Each person in an affinity group would have a job. Someone might be a driver, another in charge of supplies, like water. Several needed to be willing to get arrested, if it came to that. Someone else needed to be willing to handle the affairs of those who were taken into custody, like walking the dog or arranging bail. Part of being in an affinity group was protecting it from infiltration by a police informant, which made them cagey about their plans.

Maria's group, which also included several unemployed people, a couple of students and a few homeless, was trying to lay the groundwork for a march in August by the Poor People's Economic Human Rights Campaign, a movement to abolish poverty. It was starting to look like a giant obstacle course.

Not only was Tampa trying to create a vast zone around downtown with special rules for protesters, there was also a federalized zone around the convention that was protected by the U.S. Secret Service. It would be difficult to get close to the delegates.

Wright said the Poor People's campaign wasn't going to bother getting a permit.

"We've already decided we're marching regardless," he said.

They planned to set up a camp with tents a month in advance of the convention, probably on private property.

"I'm scouting locations," he said.

Maria nodded. There was a host of details to be worked out. They were also trying to decide their roles.

Wright didn't hesitate. He was willing to be arrested.

• • •

Maria had other considerations: an 83-year-old mother in Tampa who looked forward to her visits, a mostly fixed income that left little room for legal fees and court costs, health problems that would make jail miserable.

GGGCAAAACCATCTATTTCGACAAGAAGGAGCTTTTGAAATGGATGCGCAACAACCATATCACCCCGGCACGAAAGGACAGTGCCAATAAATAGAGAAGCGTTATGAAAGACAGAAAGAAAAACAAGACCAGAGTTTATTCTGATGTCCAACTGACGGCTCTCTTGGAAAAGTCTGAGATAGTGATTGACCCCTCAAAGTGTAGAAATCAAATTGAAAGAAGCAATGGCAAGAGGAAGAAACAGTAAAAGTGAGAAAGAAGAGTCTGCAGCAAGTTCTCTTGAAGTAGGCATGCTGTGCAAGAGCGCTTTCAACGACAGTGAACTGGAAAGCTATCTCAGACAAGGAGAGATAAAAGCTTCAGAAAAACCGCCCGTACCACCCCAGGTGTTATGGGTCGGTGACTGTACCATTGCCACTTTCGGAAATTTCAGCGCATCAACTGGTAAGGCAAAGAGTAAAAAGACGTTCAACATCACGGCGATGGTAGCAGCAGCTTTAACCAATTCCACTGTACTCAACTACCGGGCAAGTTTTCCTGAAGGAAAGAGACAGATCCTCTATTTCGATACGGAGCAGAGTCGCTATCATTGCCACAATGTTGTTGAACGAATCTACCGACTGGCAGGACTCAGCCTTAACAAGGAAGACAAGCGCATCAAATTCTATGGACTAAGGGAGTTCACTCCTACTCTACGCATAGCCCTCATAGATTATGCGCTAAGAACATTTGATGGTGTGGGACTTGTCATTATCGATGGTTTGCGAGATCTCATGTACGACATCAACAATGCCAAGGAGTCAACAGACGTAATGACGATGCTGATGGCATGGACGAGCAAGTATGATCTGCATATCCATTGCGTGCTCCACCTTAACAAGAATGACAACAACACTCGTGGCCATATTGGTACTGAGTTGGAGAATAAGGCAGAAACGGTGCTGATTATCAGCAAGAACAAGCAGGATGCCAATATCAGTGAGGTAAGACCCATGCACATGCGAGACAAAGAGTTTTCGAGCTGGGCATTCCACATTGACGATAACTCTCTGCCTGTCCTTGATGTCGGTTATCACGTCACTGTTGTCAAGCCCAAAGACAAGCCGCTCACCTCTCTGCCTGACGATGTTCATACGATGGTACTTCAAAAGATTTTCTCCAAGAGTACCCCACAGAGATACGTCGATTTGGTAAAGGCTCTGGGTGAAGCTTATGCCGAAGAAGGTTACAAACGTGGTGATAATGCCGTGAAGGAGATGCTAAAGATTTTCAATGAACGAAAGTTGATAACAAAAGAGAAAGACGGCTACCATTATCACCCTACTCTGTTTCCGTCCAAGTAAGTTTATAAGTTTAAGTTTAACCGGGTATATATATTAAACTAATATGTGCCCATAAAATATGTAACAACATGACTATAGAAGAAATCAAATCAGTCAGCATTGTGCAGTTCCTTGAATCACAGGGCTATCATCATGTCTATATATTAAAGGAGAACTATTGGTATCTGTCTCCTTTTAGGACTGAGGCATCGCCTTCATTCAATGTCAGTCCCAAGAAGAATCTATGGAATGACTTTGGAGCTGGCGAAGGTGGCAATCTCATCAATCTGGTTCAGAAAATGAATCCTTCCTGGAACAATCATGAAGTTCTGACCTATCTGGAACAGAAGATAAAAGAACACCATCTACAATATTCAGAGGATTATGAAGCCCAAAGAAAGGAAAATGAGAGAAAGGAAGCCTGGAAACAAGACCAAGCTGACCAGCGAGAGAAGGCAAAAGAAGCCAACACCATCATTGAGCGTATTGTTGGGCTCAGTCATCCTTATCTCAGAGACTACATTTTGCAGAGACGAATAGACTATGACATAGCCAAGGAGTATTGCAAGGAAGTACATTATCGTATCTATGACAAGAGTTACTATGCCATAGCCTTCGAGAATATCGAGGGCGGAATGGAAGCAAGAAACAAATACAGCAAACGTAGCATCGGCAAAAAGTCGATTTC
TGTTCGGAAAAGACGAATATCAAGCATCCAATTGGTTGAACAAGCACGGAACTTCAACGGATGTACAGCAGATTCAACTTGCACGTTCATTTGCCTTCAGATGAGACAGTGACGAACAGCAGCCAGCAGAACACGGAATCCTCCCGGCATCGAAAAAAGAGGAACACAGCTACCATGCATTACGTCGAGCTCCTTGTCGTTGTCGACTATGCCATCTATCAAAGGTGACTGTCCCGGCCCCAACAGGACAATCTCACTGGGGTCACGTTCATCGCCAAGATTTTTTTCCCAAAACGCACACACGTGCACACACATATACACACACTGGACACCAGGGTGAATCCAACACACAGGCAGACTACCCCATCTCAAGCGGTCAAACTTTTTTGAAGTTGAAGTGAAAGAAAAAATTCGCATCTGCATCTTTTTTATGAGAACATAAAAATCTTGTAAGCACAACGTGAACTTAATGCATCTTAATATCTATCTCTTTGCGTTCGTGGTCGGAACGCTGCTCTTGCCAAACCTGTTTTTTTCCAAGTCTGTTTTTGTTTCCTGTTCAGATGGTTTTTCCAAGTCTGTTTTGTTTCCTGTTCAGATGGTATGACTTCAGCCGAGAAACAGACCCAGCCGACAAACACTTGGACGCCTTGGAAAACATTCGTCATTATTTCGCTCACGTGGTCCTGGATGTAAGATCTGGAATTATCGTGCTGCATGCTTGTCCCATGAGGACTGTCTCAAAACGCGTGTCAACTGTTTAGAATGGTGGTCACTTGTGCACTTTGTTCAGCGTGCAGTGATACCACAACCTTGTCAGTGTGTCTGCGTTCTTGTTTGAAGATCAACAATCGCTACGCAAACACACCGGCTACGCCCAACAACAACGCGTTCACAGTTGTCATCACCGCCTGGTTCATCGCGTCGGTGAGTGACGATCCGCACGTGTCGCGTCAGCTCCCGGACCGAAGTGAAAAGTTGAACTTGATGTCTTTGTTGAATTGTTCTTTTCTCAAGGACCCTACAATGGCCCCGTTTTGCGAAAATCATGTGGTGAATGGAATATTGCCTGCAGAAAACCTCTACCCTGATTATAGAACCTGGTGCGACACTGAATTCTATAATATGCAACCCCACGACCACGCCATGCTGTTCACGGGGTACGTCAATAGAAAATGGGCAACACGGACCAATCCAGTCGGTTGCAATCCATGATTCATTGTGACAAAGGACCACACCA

She wasn't like many of the other people filling up tents at Occupy encampments around the country. She hadn't lost a job or a home or been unable to access health care. She rented a small concrete block house in Gulfport, drove a Volkswagen Jetta, and spent many nights home on her red couch knitting sweaters and scarfs and exploring the Internet on her Mac.

She had grown up the only child of Puerto Rican parents in the Bronx. Her mother stayed home and her father was a taxi driver, an elevator operator, a factory worker, an armed guard at Tiffany's.

She loved to read books that dealt with racism and women's rights, such as The Man by Irving Wallace and The Women's Room by Marilyn French. One of her earliest memories was of her best friend telling her she couldn't come over because Maria lived in the projects.

"That was my first wake-up call," she said, "that I was poor and I was different and somehow that made me less worthy."

After high school, she lived a year with the Hare Krishnas. She worked as a counselor at a fat farm for kids, as a bartender in the Bowery, as a clerk at a women's clothing store that sold lingerie and Burberry. She got married and divorced. She took computer courses and worked eight years as a computer operator at a real estate company.

In 1991, she got a scholarship to Williams, an elite liberal arts college in Massachusetts. But the year before she graduated with the highest honors she came down with an autoimmune disease that confined her to a wheelchair. She received disability and moved near her parents in Florida, hoping the warm weather would help.

She taught English as a second language and slowly regained the use of her limbs. The past decade she'd mostly kept to herself.

Then came Occupy. One night in December, she did something she'd never done before: She got arrested.

• • •

Maria sat in the front row of a Hillsborough County courtroom, waiting for her name to be called. She clenched her hands nervously.

A dozen Occupy protesters, all charged with trespass, sat on the wooden benches around her. Many, including Maria, also were charged with resisting arrest without violence. The charges carried a penalty of up to a year in jail and a $1,000 fine.

The arrests stemmed from Dec. 1, when the Occupy protesters ventured over to Julian B. Lane Riverfront Park to protest. They'd gathered on top of a grassy hill and locked arms. When the park closed at 11 p.m., the police closed in.

According to police reports and Maria's version of events, she was standing on the edge of the park with a handful of other protesters. When a police officer arrested a man, Maria asked the officer why he'd singled out the only black person in the group.